Russian researchers have developed a strategy to create a cheap and rapid COVID-19 test based on isothermal amplification reported by HSE University in Russia. According to their publication in Applied Biochemistry and Microbiology, use of this strategy will make it possible to create universal test systems for any of the COVID-19 variants, according to their press release.
There are several options for systems that detect traces of SARS-CoV-2 in human blood or secretion samples. They usually detect either scraps of COVID-19’s pathogen RNA using polymerase chain reaction (PCR) and its analogues, or antibodies to COVID-19.
Usually, quite a lot of time is required for such a test, from 30 minutes to several hours, which is why researchers are looking for new, faster methods to detect antibodies or COVID infection.
Julia Makarova, Associate Professor at the HSE Faculty of Biology and Biotechnology, is working with her colleagues on another alternative to PCR tests that is based on so-called loop-mediated isothermal amplification (LAMP). This testing approach allows for multiplication of certain DNA or RNA fragments from bio samples with the use of special markers and ferments of extremophilic bacteria that reside in hot springs.
The key advantage of LAMP over PCR is that all reactions can be made at the same temperature. This simplifies and speeds up the process. But these systems are much more complicated to develop and have a few drawbacks, which has previously limited their use in COVID-19 test systems.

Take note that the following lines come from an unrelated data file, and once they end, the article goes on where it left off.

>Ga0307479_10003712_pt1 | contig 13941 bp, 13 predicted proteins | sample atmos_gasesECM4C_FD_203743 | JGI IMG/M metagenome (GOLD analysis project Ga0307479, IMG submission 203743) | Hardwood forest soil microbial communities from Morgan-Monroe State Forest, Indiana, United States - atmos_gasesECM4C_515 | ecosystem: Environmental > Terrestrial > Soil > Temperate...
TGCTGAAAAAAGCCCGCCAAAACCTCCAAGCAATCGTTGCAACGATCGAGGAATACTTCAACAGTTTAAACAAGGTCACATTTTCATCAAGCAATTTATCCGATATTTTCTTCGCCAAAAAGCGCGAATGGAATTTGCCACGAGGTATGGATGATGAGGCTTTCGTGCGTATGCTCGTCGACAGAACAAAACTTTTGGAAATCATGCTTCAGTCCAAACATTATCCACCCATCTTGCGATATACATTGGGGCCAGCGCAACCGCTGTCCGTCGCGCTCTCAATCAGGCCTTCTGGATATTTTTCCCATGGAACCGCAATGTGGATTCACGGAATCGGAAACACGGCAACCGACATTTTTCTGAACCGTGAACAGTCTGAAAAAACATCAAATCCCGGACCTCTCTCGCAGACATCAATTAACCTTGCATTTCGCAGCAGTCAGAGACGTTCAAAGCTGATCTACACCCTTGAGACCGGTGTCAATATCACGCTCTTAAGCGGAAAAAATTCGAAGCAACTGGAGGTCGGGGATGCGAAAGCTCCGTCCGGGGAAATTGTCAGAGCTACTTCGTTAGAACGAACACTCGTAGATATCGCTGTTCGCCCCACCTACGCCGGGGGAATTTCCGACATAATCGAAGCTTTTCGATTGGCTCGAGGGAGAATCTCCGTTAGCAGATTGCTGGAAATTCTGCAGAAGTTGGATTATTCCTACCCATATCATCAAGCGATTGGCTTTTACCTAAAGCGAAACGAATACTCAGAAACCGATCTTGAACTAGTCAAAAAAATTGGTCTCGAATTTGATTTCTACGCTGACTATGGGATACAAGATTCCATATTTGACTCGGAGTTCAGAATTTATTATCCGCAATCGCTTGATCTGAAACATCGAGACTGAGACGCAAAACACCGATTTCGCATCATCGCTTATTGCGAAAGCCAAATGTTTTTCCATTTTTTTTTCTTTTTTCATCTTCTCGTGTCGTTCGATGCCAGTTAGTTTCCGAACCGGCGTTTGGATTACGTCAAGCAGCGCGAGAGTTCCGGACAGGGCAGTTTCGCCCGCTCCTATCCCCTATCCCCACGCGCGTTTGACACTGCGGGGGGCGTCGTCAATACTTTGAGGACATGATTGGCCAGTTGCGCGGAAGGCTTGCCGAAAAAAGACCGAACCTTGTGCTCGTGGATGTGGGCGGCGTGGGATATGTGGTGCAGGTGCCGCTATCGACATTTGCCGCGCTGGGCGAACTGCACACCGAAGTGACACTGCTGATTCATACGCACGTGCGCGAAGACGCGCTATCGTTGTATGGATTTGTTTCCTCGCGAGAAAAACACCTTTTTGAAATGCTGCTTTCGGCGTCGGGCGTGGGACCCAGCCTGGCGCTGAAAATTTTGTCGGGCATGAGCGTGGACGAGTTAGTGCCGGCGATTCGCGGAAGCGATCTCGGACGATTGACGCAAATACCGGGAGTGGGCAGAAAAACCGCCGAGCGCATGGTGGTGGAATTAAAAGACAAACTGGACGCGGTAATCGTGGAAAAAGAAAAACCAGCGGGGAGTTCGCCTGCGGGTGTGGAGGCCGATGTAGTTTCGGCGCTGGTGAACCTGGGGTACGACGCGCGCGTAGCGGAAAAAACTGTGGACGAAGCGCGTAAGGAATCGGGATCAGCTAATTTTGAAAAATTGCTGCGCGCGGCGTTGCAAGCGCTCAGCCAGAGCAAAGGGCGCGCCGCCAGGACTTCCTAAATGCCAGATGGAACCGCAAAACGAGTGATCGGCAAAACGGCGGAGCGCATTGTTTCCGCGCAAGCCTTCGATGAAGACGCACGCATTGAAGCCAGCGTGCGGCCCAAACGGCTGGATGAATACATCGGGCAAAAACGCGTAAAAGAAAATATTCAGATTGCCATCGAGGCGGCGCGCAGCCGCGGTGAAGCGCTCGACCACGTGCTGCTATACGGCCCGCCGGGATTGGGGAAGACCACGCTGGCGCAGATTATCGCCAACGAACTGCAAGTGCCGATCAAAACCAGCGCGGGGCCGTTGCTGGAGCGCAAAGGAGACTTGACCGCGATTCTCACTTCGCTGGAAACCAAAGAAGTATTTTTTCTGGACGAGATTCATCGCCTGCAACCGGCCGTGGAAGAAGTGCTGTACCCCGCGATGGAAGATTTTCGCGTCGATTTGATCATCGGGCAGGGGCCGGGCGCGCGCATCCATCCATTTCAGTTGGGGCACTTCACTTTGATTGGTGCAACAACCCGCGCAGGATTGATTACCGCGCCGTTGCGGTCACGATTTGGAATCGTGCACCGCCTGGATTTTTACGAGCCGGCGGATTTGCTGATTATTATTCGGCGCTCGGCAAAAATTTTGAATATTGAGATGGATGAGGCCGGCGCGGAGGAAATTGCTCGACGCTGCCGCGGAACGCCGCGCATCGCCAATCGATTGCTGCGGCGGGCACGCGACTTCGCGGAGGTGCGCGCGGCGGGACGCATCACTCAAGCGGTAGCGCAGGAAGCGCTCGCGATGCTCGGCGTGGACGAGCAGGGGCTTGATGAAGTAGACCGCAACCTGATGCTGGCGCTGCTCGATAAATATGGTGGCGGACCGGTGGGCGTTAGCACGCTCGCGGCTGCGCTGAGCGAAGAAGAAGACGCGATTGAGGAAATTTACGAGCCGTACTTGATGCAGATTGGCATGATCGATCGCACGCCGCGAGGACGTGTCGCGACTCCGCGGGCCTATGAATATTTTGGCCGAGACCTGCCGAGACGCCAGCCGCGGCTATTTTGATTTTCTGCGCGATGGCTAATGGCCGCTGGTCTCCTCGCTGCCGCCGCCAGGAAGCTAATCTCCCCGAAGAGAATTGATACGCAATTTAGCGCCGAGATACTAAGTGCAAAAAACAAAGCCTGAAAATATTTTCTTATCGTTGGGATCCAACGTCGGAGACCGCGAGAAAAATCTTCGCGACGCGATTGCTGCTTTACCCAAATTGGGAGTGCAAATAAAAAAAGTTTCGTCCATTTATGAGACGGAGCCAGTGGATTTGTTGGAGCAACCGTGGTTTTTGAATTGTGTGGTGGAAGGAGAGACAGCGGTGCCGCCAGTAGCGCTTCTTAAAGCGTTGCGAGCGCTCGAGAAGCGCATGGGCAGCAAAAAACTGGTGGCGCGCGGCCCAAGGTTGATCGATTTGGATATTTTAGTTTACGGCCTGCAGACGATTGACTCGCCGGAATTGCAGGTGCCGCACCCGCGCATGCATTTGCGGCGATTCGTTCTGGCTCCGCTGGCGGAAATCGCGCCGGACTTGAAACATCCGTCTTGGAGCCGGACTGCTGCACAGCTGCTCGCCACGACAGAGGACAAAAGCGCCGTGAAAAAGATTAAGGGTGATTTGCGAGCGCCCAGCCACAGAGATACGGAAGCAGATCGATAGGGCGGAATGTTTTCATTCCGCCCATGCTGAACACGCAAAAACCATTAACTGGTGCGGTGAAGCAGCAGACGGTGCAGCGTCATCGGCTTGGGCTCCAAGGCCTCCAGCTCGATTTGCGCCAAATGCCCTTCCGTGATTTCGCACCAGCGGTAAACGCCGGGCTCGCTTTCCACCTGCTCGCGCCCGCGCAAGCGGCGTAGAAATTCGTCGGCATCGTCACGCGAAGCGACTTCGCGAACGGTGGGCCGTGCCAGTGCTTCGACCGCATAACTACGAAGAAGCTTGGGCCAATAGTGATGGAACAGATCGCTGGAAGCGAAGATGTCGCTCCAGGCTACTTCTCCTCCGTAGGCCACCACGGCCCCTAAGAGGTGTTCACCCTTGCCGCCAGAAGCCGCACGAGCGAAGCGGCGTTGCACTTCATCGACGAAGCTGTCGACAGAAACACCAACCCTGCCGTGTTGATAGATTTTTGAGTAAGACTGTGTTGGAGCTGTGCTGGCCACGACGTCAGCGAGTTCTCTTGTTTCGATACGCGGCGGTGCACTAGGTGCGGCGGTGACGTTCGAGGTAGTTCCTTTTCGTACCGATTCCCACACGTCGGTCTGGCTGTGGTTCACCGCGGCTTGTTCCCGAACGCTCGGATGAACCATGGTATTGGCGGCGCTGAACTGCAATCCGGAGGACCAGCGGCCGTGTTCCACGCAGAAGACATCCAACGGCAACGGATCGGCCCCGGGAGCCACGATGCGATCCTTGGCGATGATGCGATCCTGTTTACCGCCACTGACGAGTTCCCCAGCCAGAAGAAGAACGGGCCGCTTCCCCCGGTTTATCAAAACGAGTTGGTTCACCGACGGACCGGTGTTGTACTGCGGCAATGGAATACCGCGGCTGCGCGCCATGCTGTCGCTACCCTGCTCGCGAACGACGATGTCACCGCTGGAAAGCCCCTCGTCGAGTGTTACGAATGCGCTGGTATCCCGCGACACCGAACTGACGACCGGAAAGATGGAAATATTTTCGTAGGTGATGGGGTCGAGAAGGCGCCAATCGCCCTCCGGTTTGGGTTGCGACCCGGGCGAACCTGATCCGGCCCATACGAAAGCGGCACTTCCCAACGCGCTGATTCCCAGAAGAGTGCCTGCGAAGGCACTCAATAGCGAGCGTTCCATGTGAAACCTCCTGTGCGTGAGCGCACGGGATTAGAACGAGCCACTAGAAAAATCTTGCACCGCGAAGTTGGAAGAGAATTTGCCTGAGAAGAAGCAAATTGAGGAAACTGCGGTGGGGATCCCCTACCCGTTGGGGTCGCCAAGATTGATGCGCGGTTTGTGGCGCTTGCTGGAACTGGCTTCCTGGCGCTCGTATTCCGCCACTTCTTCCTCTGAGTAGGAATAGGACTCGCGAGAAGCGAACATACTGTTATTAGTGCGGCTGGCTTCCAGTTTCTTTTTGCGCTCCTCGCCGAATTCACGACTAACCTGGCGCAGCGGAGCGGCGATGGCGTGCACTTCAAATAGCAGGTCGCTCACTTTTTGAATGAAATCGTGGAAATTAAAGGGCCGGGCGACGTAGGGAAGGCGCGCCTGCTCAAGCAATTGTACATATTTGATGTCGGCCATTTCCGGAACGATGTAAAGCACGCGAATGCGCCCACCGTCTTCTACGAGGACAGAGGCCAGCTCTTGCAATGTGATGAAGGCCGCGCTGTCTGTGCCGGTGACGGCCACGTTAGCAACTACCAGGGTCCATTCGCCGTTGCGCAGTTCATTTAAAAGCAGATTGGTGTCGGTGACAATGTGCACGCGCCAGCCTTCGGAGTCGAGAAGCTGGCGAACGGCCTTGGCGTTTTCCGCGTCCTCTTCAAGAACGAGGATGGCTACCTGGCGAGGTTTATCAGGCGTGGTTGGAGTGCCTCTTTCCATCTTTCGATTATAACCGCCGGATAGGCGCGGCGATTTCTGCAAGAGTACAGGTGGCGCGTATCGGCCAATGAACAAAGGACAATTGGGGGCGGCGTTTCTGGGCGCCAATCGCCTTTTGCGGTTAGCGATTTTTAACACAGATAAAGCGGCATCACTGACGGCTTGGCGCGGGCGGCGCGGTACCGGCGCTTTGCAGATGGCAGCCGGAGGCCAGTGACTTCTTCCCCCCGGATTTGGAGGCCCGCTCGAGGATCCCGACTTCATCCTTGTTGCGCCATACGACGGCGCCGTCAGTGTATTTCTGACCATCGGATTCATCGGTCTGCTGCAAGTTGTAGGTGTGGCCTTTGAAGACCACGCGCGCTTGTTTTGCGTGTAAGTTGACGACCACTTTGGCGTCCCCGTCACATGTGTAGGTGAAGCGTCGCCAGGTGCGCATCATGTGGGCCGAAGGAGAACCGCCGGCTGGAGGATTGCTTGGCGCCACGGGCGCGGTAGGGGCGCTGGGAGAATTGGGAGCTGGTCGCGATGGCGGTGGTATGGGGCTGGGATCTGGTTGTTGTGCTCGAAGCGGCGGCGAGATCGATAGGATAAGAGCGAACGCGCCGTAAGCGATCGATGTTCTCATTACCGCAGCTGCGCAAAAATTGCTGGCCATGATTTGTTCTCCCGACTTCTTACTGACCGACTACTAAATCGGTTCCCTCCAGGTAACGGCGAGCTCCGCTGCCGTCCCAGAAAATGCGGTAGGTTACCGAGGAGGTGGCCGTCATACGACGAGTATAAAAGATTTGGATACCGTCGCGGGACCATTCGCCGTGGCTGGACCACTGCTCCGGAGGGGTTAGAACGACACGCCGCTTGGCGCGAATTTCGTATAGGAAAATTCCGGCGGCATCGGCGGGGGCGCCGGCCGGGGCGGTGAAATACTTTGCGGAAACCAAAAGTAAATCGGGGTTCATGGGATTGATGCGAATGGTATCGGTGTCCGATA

The Russian researchers developed a strategy that will help overcome these drawbacks and give healthcare professionals an opportunity to use LAMP testing to detect traces of any COVID variants in samples of mucus and blood without preliminary processing in a laboratory.
According to Dr. Makarova, this will decrease the cost of COVID-19 tests considerably and speed up the process, since no specially trained professionals or expensive equipment will be needed.
‘The virus mutates quite fast, and the test systems that were created a year ago may be not as effective as they used to be. We analyse the mutations and are looking for the most stable parts of the virus genome. This will help create test systems that recognize all the existing variants and, importantly, the new variants that are appearing,’ said Julia Makarova, Associate Professor at the HSE Faculty of Biology and Biotechnology.